by Jeannie Levig
I think the question, What if? is one of an author’s greatest tools. At least it is for me. Many of my story ideas, whether I’ve written them yet or not, have started with those two words.
What if two women meet in the woods, one from present day, the other from a hundred years earlier? Once the initial question is asked, the who, how, and why follow to fill in the story. Who are these women? What makes them interesting? What are their individual stories? How do those stories conflict and threaten to keep them apart?
What if a woman named Jacey has a little girl who uses a purple crayon in her colorings to depict glimpses into the future that announce the love her mother has always dreamed of and warn of impending danger? This is a story, for which I’ve written three chapters, called Purple Crayons Never Lie. As I write this, I’m thinking maybe I should finish it. It sounds like a good book. J
What if two women with no interest in romantic entanglements or complications in their lives wake together after a one-night stand to find that one’s son is marrying the other’s niece the next day? Some of you might recognize this one as the inception of my second novel, Embracing the Dawn.
What if a woman’s girlfriend disappears one day, and in the aftermath, the woman discovers she never really knew her girlfriend, falls in love with someone else, and then the girlfriend comes back? This is the What if? that was the seed for my new release, Into Thin Air.
Into Thin Air is about a number of things, some of which I can’t give away because, after all, it is a romantic intrigue, and the intrigue part should wait to be revealed as you read it. However, one of the ideas this book explores is the question, Can we ever really know anyone, or can we only know someone to the exact degree they reveal themselves to us? In the writing of this book, I’ve looked at my own relationships, specifically what I reveal about myself, very closely. How honest am I? And in the areas I am careful about what I do or don’t reveal, why am I hiding? What do I feel I need to protect?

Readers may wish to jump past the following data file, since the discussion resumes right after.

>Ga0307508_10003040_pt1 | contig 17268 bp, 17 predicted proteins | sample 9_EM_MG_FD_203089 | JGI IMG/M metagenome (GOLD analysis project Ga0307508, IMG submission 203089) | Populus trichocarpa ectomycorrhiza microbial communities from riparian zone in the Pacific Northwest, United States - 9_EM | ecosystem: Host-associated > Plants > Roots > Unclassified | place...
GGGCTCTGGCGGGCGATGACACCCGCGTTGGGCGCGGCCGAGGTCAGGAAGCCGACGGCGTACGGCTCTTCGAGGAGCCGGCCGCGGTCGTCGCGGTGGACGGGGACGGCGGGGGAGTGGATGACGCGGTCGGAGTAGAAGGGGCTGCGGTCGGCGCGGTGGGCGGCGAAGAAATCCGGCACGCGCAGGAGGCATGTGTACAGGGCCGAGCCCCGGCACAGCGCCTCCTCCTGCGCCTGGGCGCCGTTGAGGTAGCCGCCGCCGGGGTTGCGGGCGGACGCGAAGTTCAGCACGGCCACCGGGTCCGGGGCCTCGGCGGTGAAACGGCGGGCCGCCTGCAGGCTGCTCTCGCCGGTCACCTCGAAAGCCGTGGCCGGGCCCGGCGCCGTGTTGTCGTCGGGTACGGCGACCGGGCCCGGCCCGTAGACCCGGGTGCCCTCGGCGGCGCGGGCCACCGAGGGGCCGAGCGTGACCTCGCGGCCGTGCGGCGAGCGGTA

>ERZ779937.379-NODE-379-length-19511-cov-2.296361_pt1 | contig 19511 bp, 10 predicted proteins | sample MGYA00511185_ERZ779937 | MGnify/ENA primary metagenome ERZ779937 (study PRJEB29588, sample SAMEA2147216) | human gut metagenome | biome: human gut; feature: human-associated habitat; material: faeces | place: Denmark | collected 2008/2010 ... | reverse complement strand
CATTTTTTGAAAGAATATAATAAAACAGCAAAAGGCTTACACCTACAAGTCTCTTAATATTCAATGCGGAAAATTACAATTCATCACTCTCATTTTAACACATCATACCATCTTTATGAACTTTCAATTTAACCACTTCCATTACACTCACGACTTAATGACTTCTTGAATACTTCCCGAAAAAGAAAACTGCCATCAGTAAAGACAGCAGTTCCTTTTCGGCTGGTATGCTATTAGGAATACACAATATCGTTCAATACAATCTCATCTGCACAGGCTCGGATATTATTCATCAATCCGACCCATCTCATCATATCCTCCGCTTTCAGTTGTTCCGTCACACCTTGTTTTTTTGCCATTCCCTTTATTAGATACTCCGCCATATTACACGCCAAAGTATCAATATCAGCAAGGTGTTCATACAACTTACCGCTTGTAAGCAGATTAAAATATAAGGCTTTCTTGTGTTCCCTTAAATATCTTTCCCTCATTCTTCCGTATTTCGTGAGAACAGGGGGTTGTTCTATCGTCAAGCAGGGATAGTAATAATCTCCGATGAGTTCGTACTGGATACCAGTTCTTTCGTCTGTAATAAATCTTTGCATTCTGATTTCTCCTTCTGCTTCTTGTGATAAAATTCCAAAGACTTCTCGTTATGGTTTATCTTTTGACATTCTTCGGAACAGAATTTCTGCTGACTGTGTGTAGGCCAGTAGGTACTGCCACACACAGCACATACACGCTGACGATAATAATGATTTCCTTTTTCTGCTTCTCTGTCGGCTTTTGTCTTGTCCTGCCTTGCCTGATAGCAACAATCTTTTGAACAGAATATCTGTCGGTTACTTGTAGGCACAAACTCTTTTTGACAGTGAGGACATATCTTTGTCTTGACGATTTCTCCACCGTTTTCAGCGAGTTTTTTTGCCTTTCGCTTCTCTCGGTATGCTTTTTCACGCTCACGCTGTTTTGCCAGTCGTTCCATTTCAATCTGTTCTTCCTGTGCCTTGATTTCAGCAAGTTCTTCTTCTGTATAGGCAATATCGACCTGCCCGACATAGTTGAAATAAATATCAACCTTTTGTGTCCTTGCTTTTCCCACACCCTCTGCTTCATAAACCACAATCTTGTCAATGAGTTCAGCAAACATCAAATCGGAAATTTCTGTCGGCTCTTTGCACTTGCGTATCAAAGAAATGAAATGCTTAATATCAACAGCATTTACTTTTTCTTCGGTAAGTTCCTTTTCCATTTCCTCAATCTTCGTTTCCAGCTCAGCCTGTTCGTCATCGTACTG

The characters in Into Thin Air—Hannah, Nikki, and Jordan—are complex. None of them are all good or all bad. They all have their secrets and their reasons for keeping them. Each has that one thing she desires the most that seems unattainable. And each has to face the truth about themselves and one another in order to attain it.
This book deals with the ways people can treat one another to try to make someone be who they want them to be. It has imperfect and flawed characters and is an intense read. It’s a raw and honest story about how we can learn from the ways we’ve lived our lives and make a decision to change, and offers a different way of seeing and understanding how relationships can be completely different than what we think they are.
However it turns out, Into Thin Air was written from my heart as a gift to those it speaks to in some way. There is a lot to it. It was a difficult book for me to write due to the emotional charge of some of the subject matter as well as the intensity of the story, but I’m glad I did. It is a story that needed to be told.
Back to What if?
What if I end this blog, invite you into the world of Hannah, Nikki, and Jordan to form your own conclusions, and get back to writing my next novel? That just might be ideal.